I wrote two columns earlier this year that in my view the death penalty was slowly dying and that outside of a small handful of states it has already become an anachronism. Full disclosure then and now, my personal view is that the death penalty in the 21st Century is morally wrong in a civilized society; that it can be freakishly wanton in its selection of people to execute; that its no-recourse finality strains the entire criminal justice system; that it provides precious little or no deterrence to craven impulsive murderers; and that there continues to be a possibility of a botched and inhumane administration of the instrument of death.

Most Americans, however, are increasingly concluding for entirely practical reasons that the application of the death penalty is simply too expensive, the appellate delays too laborious and uncertain, and the ultimate result too fraught with the intrusion of outside factors like race, poverty, unavailability of lethal drugs and the like.

More than any subjective factor of morality, the future of the death penalty is being determined by the growing sentiment that we simply cannot afford it. Even though a majority of Americans probably continue to believe that capital punishment is justified for the mass murderers we hear about on the news with disturbing regularity, they are no longer willing to pay the increasing price. Just as likely, pragmatic considerations in an era of economic insecurity affect those moral and practical decisions on whether as a society we need capital punishment.

The other point implied in Atkins is that the criminal justice system cannot guarantee a fair, reliable, and consistent result in capital cases involving an accused whose mental abilities are seriously subpar. Their limited ability to communicate and contribute to their own defense compromises even an effective defense counsel’s job. The result is that, either they plead to a non-capital sentence without a full consideration of their defenses, or they disproportionately face the one penalty which, if wrong, is unforgiving. Death.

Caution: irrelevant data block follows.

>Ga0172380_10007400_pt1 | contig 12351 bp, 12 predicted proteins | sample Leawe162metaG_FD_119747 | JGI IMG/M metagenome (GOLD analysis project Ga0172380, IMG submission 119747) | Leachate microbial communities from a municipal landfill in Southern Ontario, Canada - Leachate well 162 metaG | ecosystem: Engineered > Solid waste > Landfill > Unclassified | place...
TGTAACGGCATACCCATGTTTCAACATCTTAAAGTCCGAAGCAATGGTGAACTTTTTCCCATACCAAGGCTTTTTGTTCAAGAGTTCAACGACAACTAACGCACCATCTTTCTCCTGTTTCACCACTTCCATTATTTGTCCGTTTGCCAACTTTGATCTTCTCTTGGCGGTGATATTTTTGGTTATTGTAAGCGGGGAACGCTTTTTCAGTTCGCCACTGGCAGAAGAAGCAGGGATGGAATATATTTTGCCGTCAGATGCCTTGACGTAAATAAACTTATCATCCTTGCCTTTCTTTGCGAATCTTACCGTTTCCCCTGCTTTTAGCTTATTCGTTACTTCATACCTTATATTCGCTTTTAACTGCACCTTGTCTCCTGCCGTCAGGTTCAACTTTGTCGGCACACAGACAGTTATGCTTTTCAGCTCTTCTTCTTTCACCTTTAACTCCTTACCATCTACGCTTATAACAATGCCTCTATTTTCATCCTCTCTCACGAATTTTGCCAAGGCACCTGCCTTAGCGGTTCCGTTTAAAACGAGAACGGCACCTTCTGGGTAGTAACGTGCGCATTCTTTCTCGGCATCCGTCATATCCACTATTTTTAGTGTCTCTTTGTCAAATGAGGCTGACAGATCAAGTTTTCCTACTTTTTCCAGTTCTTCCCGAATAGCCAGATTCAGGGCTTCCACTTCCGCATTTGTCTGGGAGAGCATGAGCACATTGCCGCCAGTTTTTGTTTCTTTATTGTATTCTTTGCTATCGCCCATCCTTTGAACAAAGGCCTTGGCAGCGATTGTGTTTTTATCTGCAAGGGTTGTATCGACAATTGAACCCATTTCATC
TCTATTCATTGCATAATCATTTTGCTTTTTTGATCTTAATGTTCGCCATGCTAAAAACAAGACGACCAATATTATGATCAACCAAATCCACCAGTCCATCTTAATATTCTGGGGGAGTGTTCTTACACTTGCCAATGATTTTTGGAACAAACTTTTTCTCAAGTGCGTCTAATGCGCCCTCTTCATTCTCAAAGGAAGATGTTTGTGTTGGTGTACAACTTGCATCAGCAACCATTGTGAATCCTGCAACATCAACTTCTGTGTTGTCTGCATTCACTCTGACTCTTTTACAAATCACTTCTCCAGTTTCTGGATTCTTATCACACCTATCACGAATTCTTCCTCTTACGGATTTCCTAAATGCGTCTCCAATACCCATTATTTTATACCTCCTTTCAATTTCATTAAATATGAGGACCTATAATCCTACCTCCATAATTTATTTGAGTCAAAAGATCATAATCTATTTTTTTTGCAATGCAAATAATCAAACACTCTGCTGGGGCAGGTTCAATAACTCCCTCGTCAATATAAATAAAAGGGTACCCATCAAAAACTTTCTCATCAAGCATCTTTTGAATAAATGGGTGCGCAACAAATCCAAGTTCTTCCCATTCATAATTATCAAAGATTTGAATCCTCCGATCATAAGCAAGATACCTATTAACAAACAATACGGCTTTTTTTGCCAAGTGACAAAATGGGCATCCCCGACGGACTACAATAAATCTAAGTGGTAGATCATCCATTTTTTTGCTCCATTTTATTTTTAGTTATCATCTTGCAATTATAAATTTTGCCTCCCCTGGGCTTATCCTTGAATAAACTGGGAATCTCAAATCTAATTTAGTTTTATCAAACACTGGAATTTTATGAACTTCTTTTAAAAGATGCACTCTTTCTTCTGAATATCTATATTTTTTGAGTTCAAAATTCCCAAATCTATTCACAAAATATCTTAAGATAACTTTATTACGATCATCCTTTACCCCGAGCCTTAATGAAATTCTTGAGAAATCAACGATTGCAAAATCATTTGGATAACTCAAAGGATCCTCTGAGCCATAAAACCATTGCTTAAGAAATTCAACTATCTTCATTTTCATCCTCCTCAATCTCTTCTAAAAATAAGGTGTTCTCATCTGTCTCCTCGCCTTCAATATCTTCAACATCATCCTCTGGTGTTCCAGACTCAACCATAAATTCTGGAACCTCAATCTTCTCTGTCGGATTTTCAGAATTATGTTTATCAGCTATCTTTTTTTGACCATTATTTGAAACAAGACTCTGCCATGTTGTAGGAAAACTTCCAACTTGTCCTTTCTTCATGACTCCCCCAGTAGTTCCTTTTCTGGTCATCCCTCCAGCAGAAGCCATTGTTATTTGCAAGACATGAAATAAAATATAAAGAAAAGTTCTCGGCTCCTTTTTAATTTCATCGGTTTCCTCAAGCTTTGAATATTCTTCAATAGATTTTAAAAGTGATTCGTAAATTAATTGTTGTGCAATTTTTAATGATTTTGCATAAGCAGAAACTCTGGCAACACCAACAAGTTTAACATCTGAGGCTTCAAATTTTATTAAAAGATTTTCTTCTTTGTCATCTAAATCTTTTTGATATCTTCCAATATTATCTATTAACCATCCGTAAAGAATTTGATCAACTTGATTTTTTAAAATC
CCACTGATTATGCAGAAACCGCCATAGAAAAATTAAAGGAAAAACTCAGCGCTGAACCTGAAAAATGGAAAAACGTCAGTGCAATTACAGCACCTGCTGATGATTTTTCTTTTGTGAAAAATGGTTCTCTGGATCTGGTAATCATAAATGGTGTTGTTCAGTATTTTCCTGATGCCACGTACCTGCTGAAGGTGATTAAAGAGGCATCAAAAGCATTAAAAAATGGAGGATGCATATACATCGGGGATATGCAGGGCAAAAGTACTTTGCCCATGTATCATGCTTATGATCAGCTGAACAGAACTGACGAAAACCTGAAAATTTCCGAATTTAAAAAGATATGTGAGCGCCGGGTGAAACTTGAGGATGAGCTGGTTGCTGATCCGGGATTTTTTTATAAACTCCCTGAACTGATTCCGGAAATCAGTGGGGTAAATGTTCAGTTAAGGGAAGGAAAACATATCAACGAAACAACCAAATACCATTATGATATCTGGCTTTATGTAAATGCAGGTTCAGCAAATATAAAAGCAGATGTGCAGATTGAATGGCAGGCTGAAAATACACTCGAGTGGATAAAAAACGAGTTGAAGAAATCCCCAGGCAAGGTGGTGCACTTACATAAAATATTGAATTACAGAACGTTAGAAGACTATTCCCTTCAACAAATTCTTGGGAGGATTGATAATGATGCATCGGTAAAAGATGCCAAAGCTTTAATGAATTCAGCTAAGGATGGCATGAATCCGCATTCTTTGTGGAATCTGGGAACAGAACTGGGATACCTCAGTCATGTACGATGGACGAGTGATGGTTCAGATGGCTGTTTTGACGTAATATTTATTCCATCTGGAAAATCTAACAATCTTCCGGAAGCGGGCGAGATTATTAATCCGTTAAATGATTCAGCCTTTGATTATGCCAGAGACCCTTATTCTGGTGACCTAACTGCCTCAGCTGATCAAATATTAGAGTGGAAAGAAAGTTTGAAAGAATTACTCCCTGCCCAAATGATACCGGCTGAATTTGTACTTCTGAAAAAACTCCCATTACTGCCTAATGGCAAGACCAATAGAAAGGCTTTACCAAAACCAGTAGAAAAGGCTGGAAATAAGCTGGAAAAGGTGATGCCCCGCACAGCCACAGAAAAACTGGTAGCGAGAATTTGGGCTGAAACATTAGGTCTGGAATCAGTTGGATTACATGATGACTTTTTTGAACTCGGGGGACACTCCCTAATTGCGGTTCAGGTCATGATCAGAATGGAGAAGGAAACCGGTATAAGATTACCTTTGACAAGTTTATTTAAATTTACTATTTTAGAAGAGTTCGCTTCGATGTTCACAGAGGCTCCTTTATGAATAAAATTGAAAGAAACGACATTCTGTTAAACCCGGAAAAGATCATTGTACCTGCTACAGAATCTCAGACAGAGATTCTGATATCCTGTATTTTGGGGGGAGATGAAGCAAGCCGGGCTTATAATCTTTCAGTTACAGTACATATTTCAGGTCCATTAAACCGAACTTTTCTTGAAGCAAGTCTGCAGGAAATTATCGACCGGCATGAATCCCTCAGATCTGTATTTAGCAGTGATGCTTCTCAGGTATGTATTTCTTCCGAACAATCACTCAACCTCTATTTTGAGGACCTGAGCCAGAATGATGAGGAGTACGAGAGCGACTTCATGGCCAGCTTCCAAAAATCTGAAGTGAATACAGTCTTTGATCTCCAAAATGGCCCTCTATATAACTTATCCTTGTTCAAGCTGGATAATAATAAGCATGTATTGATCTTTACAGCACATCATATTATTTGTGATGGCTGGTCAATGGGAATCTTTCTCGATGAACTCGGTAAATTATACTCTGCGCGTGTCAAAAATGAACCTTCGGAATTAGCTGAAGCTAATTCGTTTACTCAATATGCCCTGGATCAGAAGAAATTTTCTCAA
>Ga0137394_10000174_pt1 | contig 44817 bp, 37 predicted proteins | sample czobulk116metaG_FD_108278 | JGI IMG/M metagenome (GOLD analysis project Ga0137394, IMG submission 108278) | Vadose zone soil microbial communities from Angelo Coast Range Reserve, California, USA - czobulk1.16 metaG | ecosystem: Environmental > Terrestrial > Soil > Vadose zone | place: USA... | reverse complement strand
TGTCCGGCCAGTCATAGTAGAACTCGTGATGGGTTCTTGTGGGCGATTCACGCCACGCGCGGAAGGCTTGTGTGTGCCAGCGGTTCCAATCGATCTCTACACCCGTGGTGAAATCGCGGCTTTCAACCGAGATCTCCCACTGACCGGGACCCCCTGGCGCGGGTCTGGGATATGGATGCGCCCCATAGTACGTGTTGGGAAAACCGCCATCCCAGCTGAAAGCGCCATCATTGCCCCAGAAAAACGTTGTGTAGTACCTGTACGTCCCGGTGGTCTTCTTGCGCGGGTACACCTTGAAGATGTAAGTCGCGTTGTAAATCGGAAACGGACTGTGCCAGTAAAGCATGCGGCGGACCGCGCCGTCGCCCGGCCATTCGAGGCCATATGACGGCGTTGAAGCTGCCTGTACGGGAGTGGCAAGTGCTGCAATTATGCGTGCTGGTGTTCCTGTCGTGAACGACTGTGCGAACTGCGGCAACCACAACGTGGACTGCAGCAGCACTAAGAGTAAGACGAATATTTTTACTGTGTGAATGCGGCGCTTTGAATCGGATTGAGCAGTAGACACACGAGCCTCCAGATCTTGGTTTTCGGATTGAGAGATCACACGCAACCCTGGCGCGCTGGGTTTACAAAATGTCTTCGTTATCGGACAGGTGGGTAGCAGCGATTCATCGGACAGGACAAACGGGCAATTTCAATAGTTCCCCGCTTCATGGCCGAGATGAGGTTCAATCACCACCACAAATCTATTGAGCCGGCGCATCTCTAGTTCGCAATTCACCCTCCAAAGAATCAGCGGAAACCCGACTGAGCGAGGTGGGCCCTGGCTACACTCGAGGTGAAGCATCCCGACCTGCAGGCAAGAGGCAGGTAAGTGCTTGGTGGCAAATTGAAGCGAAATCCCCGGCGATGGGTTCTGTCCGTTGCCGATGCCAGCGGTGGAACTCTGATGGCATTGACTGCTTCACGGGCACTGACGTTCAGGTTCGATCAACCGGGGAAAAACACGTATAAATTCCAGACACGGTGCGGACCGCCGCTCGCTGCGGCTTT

Atkins seems to assume in its dictum that states will use the diagnostic criteria of the American Psychiatric Association. Most of the ones which at least nominally still have capital punishment do so. Juries, legislatures, judges, and governors have on quite a few occasions either rejected or overruled the death penalty for mentally retarded defendants.

However a few states have taken advantage of the Court’s lack of definition by so limiting its operation that some clinically mentally retarded defendants nevertheless receive a death verdict that is upheld on appeal. Texas, the death penalty capitol of America, is, of course, one of these states.

In Texas juries can disregard uncontroverted mental health expert opinion and decide that the defendant’s behavior in planning and executing the crime show that he was not retarded. Consequently, defendants with IQs in the 50s and 60s have had their death verdicts upheld.

A 2010 study by Marcus Boccaccini et al. published in the Law and Psychology Review showed that jurors are inclined to find adequate intellectual functioning much more readily that experts, even when diagnostic tests demonstrate that the defendant is retarded. Texas juries have few limitations in their discretion.

Georgia in one respect goes even further than Texas by requiring a defendant to raise the mitigation defense and then sustain the burden of proving beyond a reasonable doubt that he is mentally retarded.

The Florida statute used in Hall defines mentally retarded as two or more standard deviations from the mean standard intelligence test. In other words an IQ of 70 or lower. This “bright line” definition makes the advisory jury’s job easier, but it fails to take into account the multifaceted analysis of diagnosis performed by mental health professionals. Several other states use the same definition.

The Supreme Court has granted certiorari in Hall to review the case this term. The defense lawyers are probably working on the Petitioner’s Brief already. The state will respond that Atkins intended to leave the definition to the states and that Florida’s statute was adequate in any event to adhere to the Court’s decision. The Supreme Court will probably set oral argument for this spring and could decide the case before its usual June recess.

It may be a close decision even thought the Court’s trend has been to follow the national sentiment to further limit the death penalty. Three of the six-member majority have left the Court (O’Connor, Stevens and Souter). One dissenter (Rehnquist) has left. The replacement Justices (Roberts, Alito, Sotomayor and Kagan) could well be evenly split on the question. That leaves a potential 5-4 split to reverse the decision in Hall and remand it for a hearing to consider factors bearing on his disability in addition to the IQ tests.

The problem in Florida on this question is not the use of the IQ 70 bright line. That seems not unreasonable in this context. It is the exclusive use of the diagnostic test score which is the defect in the process.